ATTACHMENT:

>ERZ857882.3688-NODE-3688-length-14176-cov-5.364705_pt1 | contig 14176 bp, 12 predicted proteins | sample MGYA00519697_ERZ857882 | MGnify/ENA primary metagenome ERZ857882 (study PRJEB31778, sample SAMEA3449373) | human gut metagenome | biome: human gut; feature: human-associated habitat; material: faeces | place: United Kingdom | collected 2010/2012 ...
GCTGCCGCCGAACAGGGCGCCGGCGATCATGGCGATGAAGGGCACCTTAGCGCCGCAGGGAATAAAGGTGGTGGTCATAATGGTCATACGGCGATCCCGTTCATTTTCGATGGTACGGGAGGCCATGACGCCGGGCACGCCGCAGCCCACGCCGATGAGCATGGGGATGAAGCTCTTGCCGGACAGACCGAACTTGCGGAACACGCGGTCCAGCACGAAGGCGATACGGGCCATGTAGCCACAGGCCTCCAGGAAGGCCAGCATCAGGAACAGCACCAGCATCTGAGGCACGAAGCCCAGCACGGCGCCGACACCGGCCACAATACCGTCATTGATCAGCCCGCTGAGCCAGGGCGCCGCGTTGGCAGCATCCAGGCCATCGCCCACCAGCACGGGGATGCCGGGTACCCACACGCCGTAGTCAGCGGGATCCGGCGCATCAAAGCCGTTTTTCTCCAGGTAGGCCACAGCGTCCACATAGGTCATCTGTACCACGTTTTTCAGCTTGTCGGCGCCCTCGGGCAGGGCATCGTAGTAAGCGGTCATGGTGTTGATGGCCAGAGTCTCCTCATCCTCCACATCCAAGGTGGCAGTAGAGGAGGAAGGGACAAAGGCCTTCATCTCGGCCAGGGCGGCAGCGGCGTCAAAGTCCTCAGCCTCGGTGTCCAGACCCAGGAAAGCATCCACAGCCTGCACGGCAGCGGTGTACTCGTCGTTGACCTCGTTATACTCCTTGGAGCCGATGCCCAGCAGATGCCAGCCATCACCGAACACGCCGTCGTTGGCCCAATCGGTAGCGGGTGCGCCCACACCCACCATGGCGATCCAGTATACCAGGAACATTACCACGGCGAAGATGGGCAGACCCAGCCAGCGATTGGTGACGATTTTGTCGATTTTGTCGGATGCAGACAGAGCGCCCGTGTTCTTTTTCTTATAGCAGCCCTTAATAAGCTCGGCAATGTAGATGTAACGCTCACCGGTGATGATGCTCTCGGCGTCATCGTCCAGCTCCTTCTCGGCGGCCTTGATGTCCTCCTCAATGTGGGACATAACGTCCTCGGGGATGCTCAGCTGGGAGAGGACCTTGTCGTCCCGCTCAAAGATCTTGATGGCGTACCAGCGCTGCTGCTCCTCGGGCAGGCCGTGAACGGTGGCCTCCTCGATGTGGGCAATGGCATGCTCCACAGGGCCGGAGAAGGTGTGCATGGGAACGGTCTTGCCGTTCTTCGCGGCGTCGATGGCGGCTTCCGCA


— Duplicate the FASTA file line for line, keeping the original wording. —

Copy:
>ERZ857882.3688-NODE-3688-length-14176-cov-5.364705_pt1 | contig 14176 bp, 12 predicted proteins | sample MGYA00519697_ERZ857882 | MGnify/ENA primary metagenome ERZ857882 (study PRJEB31778, sample SAMEA3449373) | human gut metagenome | biome: human gut; feature: human-associated habitat; material: faeces | place: United Kingdom | collected 2010/2012 ...
GCTGCCGCCGAACAGGGCGCCGGCGATCATGGCGATGAAGGGCACCTTAGCGCCGCAGGGAATAAAGGTGGTGGTCATAATGGTCATACGGCGATCCCGTTCATTTTCGATGGTACGGGAGGCCATGACGCCGGGCACGCCGCAGCCCACGCCGATGAGCATGGGGATGAAGCTCTTGCCGGACAGACCGAACTTGCGGAACACGCGGTCCAGCACGAAGGCGATACGGGCCATGTAGCCACAGGCCTCCAGGAAGGCCAGCATCAGGAACAGCACCAGCATCTGAGGCACGAAGCCCAGCACGGCGCCGACACCGGCCACAATACCGTCATTGATCAGCCCGCTGAGCCAGGGCGCCGCGTTGGCAGCATCCAGGCCATCGCCCACCAGCACGGGGATGCCGGGTACCCACACGCCGTAGTCAGCGGGATCCGGCGCATCAAAGCCGTTTTTCTCCAGGTAGGCCACAGCGTCCACATAGGTCATCTGTACCACGTTTTTCAGCTTGTCGGCGCCCTCGGGCAGGGCATCGTAGTAAGCGGTCATGGTGTTGATGGCCAGAGTCTCCTCATCCTCCACATCCAAGGTGGCAGTAGAGGAGGAAGGGACAAAGGCCTTCATCTCGGCCAGGGCGGCAGCGGCGTCAAAGTCCTCAGCCTCGGTGTCCAGACCCAGGAAAGCATCCACAGCCTGCACGGCAGCGGTGTACTCGTCGTTGACCTCGTTATACTCCTTGGAGCCGATGCCCAGCAGATGCCAGCCATCACCGAACACGCCGTCGTTGGCCCAATCGGTAGCGGGTGCGCCCACACCCACCATGGCGATCCAGTATACCAGGAACATTACCACGGCGAAGATGGGCAGACCCAGCCAGCGATTGGTGACGATTTTGTCGATTTTGTCGGATGCAGACAGAGCGCCCGTGTTCTTTTTCTTATAGCAGCCCTTAATAAGCTCGGCAATGTAGATGTAACGCTCACCGGTGATGATGCTCTCGGCGTCATCGTCCAGCTCCTTCTCGGCGGCCTTGATGTCCTCCTCAATGTGGGACATAACGTCCTCGGGGATGCTCAGCTGGGAGAGGACCTTGTCGTCCCGCTCAAAGATCTTGATGGCGTACCAGCGCTGCTGCTCCTCGGGCAGGCCGTGAACGGTGGCCTCCTCGATGTGGGCAATGGCATGCTCCACAGGGCCGGAGAAGGTGTGCATGGGAACGGTCTTGCCGTTCTTCGCGGCGTCGATGGCGGCTTCCGCA